Snap Deploy 3.0 installs easily. All client and server components are compressed into a laughably small 120- MB executable. A typical Snap Deploy setup includes a management console, a licensing server, an OS deployment server, and a PXE server. While these server roles can be separated for scalability, smaller environments can easily get away with installing all roles on one server, or even within one VM.
One gotcha we discovered during installation was the need to purchase an add-on license to deploy an image to machines with different hardware specs. While annoying, the incremental $12.50 per-universal-client upgrade seemed like a reasonable charge on top of the base $25 per standard client license.
Walk With The Wizard
Creation of a master image couldn't have been easier. A wizard-driven menu walks you through the process of creating a bootable ISO image that can be burned to CD/DVD, removable media, or floppy disk. The bootable image is a Linux-driven boot loader with a universal IP packet driver. After bootup, a client simply connects to the deployment server and waits for the administrator to kick off a unicast or multicast image deployment.
Note that you must image both the system partition and the 100-MB boot partition that Snap Deploy creates, otherwise your target machine won't boot without going through an OS repair. Once we realized this, we deployed Win 7 to five machines in 10 minutes flat.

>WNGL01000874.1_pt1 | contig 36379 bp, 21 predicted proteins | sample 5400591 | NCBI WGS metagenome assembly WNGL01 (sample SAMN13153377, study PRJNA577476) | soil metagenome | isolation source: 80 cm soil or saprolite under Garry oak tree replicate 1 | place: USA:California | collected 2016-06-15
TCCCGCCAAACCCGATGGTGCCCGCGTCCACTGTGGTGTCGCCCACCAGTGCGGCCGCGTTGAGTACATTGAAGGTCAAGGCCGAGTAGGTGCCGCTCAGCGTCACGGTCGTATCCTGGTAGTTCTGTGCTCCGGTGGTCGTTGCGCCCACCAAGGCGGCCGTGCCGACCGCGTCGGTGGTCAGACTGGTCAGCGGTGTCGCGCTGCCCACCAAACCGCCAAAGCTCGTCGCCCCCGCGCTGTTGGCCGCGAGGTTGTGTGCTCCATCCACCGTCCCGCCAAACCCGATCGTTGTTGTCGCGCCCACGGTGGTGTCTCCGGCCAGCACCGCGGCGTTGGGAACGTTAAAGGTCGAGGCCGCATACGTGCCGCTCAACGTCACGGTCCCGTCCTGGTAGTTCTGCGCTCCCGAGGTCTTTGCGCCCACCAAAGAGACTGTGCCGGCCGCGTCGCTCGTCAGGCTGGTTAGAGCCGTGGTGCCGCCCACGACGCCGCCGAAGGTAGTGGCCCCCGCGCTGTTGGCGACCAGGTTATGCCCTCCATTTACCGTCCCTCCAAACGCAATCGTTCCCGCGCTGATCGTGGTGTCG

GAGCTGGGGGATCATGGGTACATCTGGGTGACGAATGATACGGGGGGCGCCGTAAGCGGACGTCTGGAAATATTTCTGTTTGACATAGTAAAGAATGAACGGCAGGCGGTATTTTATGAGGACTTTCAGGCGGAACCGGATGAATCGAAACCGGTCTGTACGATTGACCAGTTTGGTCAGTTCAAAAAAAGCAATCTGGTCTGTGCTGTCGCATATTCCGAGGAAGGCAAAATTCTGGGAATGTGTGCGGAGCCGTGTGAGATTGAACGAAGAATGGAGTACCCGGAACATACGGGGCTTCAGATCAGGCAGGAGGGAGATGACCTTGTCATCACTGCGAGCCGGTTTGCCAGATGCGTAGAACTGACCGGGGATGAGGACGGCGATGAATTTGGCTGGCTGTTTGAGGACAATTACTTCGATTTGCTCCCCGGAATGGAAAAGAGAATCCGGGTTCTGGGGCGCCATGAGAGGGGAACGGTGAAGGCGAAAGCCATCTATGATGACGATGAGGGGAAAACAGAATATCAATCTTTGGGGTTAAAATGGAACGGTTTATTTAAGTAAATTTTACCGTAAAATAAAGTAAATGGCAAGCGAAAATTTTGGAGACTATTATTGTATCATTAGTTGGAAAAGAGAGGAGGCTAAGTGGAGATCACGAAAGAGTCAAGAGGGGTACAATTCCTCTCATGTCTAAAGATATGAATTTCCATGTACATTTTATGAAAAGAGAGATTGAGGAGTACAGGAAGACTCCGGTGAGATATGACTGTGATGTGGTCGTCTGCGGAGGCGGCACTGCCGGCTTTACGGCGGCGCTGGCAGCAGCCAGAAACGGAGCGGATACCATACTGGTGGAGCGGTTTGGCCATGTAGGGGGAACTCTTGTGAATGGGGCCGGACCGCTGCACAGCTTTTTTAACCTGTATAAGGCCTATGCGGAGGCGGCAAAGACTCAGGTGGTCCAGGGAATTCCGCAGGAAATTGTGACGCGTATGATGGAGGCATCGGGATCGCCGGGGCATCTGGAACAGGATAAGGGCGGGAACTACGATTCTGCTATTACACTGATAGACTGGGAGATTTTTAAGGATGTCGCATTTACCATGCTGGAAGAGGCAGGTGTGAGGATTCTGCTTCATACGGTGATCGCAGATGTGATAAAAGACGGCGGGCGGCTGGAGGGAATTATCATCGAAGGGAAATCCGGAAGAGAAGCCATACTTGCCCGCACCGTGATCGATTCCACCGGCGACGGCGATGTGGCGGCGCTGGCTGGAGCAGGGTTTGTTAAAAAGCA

One thing we like about Snap Deploy is that you can insert hardware drivers unique to target systems directly into the imaging process. As a result, you generally won't have to deal with issues like blue screens of death when pushing images to varied hardware--always a plus. Another useful feature of Snap Deploy is the PXE server that's included with the product. We generally had no problems booting our various test machines to the Acronis console for mass imaging via the network. The only issue we ran into was an older laptop that didn't support PXE boot.
However, as mentioned, Acronis will only deploy Windows 7. It can't help you manage the OS. All of the remaining players in this Rolling Review bring full deployment and management suites to the table, so if you're in the market for something beyond deployment, stay tuned for more options.
Randy George (firstname.lastname@example.org) is an industry analyst covering infrastructure and security.